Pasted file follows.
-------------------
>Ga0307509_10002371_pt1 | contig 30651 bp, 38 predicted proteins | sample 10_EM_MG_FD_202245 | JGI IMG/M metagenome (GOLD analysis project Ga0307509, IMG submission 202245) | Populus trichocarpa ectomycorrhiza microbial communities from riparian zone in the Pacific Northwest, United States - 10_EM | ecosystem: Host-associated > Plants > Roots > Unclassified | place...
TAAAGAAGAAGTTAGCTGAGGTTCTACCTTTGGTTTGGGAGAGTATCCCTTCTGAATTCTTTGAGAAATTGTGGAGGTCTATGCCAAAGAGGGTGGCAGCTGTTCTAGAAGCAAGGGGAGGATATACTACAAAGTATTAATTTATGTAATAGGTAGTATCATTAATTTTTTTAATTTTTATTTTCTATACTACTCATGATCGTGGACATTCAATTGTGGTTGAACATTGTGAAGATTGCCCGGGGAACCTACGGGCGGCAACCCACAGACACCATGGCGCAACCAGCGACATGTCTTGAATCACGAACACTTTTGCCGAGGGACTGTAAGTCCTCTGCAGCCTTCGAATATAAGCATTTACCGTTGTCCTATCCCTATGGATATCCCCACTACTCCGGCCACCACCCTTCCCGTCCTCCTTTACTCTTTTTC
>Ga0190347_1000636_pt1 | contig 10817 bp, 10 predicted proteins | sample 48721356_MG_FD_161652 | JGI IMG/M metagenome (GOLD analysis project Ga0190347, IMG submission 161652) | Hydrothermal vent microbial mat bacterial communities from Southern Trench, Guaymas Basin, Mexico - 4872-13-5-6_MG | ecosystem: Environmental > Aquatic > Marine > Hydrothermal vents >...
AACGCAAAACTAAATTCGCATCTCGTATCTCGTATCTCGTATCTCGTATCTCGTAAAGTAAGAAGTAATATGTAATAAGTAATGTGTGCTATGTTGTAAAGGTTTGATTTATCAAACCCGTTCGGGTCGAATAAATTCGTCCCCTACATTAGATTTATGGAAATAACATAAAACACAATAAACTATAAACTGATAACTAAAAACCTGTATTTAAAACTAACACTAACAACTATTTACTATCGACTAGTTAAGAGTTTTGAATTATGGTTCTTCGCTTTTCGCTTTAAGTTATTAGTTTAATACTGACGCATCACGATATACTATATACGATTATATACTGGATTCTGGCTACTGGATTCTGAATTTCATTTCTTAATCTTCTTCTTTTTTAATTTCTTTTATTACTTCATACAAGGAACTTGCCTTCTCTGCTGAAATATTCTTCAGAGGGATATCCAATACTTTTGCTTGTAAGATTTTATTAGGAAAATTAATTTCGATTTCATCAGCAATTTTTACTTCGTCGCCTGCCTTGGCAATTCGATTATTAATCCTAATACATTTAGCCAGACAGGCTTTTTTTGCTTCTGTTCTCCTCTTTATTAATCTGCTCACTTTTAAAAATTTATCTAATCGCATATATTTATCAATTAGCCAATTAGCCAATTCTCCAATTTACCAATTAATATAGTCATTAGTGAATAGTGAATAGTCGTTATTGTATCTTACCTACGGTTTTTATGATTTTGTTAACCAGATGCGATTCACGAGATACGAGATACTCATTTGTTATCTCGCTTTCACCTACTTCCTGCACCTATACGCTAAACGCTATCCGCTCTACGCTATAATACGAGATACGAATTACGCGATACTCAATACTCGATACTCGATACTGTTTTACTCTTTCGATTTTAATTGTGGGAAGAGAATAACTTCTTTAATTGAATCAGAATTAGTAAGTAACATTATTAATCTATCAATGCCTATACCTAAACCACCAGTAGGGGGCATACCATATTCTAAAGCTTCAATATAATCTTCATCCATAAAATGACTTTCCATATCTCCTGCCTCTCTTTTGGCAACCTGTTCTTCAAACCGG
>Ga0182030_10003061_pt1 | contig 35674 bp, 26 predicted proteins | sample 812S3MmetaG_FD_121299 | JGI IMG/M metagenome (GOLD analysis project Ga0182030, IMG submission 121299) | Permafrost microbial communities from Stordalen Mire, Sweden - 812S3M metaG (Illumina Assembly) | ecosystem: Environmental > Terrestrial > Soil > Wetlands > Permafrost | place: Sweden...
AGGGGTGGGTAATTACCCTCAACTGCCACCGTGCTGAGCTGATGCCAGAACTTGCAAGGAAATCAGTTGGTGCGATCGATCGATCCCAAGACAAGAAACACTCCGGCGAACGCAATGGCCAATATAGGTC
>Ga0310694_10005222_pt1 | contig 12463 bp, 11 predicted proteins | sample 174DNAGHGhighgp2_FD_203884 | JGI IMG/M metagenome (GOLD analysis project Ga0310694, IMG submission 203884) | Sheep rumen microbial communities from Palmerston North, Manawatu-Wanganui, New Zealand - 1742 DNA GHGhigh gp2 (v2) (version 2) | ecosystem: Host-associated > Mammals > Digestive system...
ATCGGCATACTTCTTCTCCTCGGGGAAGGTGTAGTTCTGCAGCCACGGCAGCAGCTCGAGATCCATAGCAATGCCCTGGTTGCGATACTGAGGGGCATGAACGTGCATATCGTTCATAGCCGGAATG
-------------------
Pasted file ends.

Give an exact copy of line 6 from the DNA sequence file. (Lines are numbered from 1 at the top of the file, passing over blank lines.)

AGGGGTGGGTAATTACCCTCAACTGCCACCGTGCTGAGCTGATGCCAGAACTTGCAAGGAAATCAGTTGGTGCGATCGATCGATCCCAAGACAAGAAACACTCCGGCGAACGCAATGGCCAATATAGGTC